It's often too simple and sometimes naive to assume the US Consulate General in Hong Kong would protect asylum seekers - and the Tony Chung Hon-lam incident is a living example.
If the incident was clouded in mystery at the start, more information emerged a day after the attempt by Chung and some members of the now-disbanded Studentlocalism to seek refuge in the consulate.
Chung first appeared on Tuesday morning but it was early and the consulate was closed. As he went off to grab a cup of coffee nearby, he was nabbed by national security police who had likely been tailing him.
Chung's bad luck? Probably.
Hours later, four others made similar attempts and news photographs showed they were actually inside the consulate. Immediately, reports that they had sought asylum went viral on local social media, but the four later left the compound.
Again, their bad luck? No.
Although the consulate remained tight-lipped, it is most likely that they turned the would-be asylum seekers away.
I can imagine how astonished the four youngsters must have been. Perhaps one can only say that they were simple minded if not naive, not knowing that attempts to seek refuge in a foreign diplomatic mission often end in failure.
Although there have been successful examples, these are not common.
Mainland astrophysicist Fang Lizhi's escape was among the successful few. A day after PLA soldiers opened fire on students and workers in and near Tiananmen Square in 1989, Fang and his wife entered the US embassy in Beijing. The couple lived there for the next 13 months. They were flown out of the country in June 1990 only after secret negotiations between the US and Chinese governments.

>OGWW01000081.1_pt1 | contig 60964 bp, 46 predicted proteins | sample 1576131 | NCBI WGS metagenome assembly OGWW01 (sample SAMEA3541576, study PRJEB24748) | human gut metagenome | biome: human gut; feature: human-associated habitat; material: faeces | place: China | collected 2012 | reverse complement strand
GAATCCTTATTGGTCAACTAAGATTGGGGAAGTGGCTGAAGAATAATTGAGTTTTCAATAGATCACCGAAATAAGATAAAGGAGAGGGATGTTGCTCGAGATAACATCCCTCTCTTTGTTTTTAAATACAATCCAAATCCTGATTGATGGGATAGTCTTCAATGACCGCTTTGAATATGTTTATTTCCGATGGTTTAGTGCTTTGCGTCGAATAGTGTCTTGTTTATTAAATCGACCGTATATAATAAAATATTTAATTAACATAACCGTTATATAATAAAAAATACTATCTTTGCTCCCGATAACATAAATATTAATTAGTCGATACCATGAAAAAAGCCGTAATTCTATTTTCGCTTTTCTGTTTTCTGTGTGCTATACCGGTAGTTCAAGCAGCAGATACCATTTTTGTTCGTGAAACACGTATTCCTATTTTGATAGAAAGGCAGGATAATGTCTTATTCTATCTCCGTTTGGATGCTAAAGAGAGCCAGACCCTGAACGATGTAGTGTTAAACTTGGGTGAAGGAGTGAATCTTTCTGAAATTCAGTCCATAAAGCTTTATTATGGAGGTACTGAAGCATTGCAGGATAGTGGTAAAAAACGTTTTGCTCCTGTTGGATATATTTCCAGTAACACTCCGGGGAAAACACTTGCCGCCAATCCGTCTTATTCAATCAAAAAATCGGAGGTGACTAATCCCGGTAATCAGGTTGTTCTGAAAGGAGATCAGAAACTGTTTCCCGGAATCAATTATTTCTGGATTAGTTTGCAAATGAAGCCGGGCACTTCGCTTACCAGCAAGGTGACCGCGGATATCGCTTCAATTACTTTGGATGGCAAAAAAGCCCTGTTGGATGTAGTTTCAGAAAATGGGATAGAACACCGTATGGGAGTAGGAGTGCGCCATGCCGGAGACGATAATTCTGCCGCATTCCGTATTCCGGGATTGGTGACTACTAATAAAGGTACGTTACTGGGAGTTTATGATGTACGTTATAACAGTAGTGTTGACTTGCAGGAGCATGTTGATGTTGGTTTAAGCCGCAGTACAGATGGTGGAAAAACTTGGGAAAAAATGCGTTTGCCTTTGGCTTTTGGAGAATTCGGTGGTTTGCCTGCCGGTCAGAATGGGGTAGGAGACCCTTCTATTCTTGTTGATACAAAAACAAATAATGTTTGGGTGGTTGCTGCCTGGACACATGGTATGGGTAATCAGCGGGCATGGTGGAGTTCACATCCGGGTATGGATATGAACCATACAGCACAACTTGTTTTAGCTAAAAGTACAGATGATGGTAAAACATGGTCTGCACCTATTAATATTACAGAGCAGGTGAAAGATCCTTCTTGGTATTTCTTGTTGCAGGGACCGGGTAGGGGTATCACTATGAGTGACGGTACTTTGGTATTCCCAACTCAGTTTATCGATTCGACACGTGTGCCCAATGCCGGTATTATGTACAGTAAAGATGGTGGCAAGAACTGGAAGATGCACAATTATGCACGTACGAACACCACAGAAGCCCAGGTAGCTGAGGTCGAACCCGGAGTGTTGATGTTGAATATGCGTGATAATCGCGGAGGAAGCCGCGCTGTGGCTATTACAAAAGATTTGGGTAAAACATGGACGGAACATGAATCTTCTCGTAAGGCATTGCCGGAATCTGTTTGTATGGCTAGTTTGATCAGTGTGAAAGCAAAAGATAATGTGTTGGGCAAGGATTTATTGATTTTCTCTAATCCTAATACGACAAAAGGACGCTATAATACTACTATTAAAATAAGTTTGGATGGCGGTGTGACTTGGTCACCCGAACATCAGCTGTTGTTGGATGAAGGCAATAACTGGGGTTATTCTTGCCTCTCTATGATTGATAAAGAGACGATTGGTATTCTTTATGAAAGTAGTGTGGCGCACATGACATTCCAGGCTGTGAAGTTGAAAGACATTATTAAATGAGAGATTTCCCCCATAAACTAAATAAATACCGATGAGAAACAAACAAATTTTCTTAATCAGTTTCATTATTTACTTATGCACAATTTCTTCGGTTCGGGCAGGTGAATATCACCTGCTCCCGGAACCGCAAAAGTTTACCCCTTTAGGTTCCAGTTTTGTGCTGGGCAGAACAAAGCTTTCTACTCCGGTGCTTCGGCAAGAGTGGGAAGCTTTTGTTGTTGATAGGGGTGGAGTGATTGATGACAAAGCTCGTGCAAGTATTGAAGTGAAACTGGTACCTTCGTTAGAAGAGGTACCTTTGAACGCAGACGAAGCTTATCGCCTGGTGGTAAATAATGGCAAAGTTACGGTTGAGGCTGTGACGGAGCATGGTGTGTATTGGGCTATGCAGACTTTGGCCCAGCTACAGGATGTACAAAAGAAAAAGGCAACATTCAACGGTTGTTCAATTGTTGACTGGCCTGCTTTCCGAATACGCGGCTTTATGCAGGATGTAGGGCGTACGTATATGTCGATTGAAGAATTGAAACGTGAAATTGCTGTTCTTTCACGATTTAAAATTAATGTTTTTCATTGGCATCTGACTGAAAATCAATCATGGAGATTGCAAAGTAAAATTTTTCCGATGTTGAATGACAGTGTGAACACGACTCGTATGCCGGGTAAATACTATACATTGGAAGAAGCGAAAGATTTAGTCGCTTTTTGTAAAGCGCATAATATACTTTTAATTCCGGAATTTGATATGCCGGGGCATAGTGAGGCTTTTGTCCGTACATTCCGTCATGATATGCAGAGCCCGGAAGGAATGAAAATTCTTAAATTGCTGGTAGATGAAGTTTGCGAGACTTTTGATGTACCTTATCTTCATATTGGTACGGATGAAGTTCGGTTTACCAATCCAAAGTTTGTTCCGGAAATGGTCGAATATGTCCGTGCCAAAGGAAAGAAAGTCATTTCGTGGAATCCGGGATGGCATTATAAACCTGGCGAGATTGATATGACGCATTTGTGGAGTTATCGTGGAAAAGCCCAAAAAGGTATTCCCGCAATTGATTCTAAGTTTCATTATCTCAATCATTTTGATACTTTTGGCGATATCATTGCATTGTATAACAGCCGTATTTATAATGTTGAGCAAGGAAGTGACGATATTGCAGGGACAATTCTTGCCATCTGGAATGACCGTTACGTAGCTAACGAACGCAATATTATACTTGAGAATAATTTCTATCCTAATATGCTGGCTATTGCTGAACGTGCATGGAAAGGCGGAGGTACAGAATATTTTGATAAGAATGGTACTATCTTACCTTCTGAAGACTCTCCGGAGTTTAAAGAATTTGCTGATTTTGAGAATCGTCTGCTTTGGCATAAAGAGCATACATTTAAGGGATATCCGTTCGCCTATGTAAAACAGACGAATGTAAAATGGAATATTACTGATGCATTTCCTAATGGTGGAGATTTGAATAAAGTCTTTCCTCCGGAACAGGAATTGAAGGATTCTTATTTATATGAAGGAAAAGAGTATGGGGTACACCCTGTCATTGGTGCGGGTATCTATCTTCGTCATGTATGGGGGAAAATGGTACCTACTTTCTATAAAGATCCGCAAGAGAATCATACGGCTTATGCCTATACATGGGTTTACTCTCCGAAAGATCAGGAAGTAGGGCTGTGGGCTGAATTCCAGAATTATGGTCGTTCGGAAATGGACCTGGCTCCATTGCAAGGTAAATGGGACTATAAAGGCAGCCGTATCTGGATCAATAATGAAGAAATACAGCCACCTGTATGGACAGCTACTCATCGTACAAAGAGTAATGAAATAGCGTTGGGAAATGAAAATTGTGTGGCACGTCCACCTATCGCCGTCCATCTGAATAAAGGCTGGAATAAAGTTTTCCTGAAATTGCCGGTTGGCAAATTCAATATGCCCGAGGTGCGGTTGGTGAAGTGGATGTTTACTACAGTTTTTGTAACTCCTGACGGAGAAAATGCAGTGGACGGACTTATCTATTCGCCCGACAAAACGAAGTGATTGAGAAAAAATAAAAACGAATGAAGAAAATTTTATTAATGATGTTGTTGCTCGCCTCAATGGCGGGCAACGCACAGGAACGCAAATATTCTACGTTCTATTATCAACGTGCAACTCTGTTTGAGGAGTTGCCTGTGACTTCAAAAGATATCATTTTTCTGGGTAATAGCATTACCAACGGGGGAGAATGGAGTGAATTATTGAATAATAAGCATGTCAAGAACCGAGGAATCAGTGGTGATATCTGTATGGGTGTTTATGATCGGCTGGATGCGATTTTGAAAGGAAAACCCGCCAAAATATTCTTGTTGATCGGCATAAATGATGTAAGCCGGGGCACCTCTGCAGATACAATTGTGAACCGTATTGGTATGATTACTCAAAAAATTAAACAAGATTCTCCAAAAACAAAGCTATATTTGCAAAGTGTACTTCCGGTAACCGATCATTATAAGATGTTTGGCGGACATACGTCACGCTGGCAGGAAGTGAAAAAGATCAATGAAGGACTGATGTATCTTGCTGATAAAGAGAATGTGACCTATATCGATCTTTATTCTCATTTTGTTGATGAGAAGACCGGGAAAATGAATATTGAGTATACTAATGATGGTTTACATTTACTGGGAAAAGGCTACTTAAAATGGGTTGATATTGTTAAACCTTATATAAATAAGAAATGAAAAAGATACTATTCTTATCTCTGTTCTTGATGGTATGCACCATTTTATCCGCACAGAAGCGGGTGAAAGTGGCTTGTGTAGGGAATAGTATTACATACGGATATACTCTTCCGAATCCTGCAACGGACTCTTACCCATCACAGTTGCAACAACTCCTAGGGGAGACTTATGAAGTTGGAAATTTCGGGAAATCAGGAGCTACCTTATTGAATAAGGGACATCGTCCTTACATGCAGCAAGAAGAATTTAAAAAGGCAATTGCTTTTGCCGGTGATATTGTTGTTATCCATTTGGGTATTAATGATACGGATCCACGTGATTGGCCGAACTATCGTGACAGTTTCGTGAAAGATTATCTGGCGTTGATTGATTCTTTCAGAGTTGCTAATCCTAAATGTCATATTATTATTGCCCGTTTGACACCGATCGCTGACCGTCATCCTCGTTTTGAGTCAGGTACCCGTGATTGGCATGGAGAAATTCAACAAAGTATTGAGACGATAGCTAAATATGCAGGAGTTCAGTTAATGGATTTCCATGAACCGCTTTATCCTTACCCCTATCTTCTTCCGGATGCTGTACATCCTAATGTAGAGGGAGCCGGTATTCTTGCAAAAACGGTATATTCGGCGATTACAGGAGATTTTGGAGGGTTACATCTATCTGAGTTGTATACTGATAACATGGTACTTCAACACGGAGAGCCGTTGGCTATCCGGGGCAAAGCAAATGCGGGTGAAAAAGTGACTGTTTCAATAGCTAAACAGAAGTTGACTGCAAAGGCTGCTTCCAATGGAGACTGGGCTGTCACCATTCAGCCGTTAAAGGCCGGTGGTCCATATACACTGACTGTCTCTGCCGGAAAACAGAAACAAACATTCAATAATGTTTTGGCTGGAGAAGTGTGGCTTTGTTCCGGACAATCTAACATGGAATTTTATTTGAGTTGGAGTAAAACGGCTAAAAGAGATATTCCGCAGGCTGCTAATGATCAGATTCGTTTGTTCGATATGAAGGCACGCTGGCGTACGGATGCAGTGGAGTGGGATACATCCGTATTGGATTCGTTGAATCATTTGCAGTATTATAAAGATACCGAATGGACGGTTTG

Japan, a US ally, reportedly agreed to resume lending to Beijing in exchange for the couple's freedom in the West.
The embassy could have turned away Fang as the US Consulate General in Chengdu did to Bo Xilai's security man Wang Lijun in 2012.
In 2012, then-US Secretary of State Hillary Clinton rejected Wang's asylum request and ejected him from the consulate compound into the arms of mainland security forces that had been waiting outside.
Hong Kong's Studentlocalism youngsters are not prominent dissidents like Fang. Had they been able to follow their peers and flee to Germany, Britain, Canada or the US, they would probably have been granted asylum.
But not in a foreign diplomatic mission.
Imagine what could have happened had they been allowed to hide in the US Consulate General. At best, negotiations would have had to start between Beijing and Washington, either for the group's freedom or their return to Hong Kong police to face charges in court.
At worst, the consulate compound would have been surrounded by police and mainland agents, with individuals not being allowed to leave or enter, or subjected to onerous body searches. And, worse still, nobody would know how long such a stand-off would last.
When Wikileaks founder Julian Assange sought refuge in Ecuador's embassy in London in 2012, he had no idea he would spend the following seven years hidden away from the world inside the embassy.